Anterior Cruciate Ligament

ACL Tear

Acl tear clinical pattern

Body Chart

Acl tear body chart

Ventral and dorsal aspects of the knee

Background Information

Patient Profile

  • ~250.000 annual incidence
  • Women 4-6x higher risk for rupture in “high risk” sports


Mechanism of injury
Abrupt deceleration, hyperextension, and rotation on fixated foot; Audible rupture


  • Atrophy or weakness; plyometric deficits
  • Capsule/ligament damage or degeneration
  • Knee valgus; Hip adduction & internal rotation; external rotation of tibia


  • Grade I: Mild irritation, no rupture
  • Grade II: Overstretch with partial rupture
  • Grade III: Complete rupture

Acute: Pain- and tissue healing mechanisms align

  • Inflammation phase: Dominant inflammatory nociceptive: signs of inflammation, night pain, pulsating, immobilization leads to stiffness, sometimes increases with rest
  • Proliferation phase: Dominant mechanical nociceptive: clear on/off behavior, load dependent pain, local, decreases with rest

Chronic: Pain- and tissue healing mechanisms do not align

  • Dominant mechanical nociceptive: clear on/off behavior, load dependent pain, local, decreases with rest


Conservative treatment with optional surgery resulted in 50% of patients not needing surgery
Surgical: Rerupture rate in contact sports (25-30%)8, 6-12 months until RTP

History & Physical Examination


History of knee trauma; knee exposed to high loads in work, sport, ADLRecent trauma: heard “popping” “snapping”, immediate swelling

  • “Giving way” a/p and in rotation is the main criteria
  • Feeling of instability in rotatory or a/p direction
  • Acute: Marked hematoma and limited ROM; local pain, stinging, deep
  • Chronic: Feeling of instability; “giving way” despite healed tissues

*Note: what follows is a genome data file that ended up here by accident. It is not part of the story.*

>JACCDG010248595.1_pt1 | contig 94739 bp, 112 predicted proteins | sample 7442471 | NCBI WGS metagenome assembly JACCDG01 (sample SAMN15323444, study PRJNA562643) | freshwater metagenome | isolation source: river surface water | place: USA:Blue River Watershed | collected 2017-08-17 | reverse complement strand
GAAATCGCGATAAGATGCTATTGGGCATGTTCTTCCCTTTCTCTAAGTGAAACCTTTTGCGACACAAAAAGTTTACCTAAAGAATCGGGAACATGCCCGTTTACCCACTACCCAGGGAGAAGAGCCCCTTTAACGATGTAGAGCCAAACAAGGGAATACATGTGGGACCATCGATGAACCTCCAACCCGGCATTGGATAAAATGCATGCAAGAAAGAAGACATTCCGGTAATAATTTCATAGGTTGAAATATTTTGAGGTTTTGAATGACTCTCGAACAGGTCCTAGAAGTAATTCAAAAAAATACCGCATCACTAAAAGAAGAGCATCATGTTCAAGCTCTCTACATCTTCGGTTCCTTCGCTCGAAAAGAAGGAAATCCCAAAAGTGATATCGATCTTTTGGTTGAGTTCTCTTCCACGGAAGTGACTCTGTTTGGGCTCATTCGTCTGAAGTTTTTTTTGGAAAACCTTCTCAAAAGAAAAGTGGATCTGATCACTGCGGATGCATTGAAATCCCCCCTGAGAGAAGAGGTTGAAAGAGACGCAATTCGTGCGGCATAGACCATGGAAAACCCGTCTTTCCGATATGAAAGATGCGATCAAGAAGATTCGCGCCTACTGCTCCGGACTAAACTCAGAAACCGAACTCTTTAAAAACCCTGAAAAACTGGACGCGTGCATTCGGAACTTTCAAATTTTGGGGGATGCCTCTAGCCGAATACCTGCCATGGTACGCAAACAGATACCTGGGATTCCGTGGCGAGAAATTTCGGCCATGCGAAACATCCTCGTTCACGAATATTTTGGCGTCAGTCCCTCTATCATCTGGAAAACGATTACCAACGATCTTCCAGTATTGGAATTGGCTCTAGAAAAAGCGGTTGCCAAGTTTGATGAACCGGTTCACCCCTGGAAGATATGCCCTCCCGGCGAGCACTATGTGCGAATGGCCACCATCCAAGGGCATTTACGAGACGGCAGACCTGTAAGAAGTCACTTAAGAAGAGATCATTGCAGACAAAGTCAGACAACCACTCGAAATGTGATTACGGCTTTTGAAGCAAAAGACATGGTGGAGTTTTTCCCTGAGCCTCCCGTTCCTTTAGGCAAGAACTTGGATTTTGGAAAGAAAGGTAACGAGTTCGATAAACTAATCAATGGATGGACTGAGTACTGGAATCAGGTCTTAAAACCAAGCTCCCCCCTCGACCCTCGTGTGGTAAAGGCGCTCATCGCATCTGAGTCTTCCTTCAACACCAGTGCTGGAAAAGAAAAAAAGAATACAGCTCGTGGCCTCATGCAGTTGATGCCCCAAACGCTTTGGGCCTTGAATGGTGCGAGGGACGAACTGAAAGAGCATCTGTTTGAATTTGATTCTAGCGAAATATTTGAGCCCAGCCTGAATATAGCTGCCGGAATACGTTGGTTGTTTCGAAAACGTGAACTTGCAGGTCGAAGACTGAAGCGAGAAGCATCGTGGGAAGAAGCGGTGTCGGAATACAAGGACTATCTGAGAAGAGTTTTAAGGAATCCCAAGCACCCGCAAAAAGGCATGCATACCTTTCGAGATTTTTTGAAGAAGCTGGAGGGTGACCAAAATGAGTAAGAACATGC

Physical Examination

Acute: Signs of inflammation; possible hemarthrosis; intraarticular swelling; protective posture
Chronic: Quadriceps/gastrocnemius atrophy, barely any swelling

Functional Testing
Acute: not possible due to symptoms
Chronic: Deep squat, climbing stairs, cutting motion, “giving way” rather described than demonstrated

Active Examination
Acute: limited ROM in Flex/Ext/Rot and pain upon small load
Chronic: end of range limitation in Flex/Ext/Rot; high loads in combination with these movements is painful; balance problems: single leg stance, step-up

Special Testing

Passive Examination
Acute: PROM limited, swelling masks structural instability
Chronic: End or range ROM limited, Structural instability apparent

Differential Diagnosis

  1. Subchondral injury
  2. Damaged cartilage
  3. Gonarthrosis
  4. Avulsion fracture biceps femoris
  5. Tibial plateau fracture
  6. Unhappy triad
  7. Pes anserinus irritation
  8. Patella luxation
  9. PFPS
  10. Quadriceps tendon rupture
  11. Patella tendon rupture
  12. Osgood Schlatter



Conservative: coper, isolated injury, >45 years old, linear sports
Surgical: non-coper, multidirectional injury, <45 years old, high-risk sports


Reach milestones of each rehabilitation phase before progressing. Adapt to tissue healing phases

Identify deficits in strength, neuromuscular control, passive structures